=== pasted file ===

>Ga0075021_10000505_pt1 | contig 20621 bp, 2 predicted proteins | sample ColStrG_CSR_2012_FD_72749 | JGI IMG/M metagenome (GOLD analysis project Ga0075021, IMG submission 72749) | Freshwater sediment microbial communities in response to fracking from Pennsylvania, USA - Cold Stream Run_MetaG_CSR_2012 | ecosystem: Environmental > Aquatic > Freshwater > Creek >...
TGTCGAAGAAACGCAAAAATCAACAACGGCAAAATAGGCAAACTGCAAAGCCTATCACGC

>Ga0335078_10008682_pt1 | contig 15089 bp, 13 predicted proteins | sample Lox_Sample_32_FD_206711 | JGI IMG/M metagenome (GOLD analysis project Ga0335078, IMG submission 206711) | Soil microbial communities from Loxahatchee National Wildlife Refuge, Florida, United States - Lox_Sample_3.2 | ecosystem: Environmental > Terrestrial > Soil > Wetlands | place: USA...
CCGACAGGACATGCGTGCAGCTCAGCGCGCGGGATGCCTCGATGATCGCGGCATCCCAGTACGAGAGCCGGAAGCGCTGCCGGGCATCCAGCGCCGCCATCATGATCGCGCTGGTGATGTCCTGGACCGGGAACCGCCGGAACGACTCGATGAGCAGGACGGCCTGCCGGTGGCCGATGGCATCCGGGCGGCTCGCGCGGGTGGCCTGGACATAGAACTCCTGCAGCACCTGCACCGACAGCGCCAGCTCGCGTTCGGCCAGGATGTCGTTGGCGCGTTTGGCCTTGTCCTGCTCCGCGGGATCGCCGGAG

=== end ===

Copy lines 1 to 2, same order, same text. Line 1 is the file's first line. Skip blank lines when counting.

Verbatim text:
>Ga0075021_10000505_pt1 | contig 20621 bp, 2 predicted proteins | sample ColStrG_CSR_2012_FD_72749 | JGI IMG/M metagenome (GOLD analysis project Ga0075021, IMG submission 72749) | Freshwater sediment microbial communities in response to fracking from Pennsylvania, USA - Cold Stream Run_MetaG_CSR_2012 | ecosystem: Environmental > Aquatic > Freshwater > Creek >...
TGTCGAAGAAACGCAAAAATCAACAACGGCAAAATAGGCAAACTGCAAAGCCTATCACGC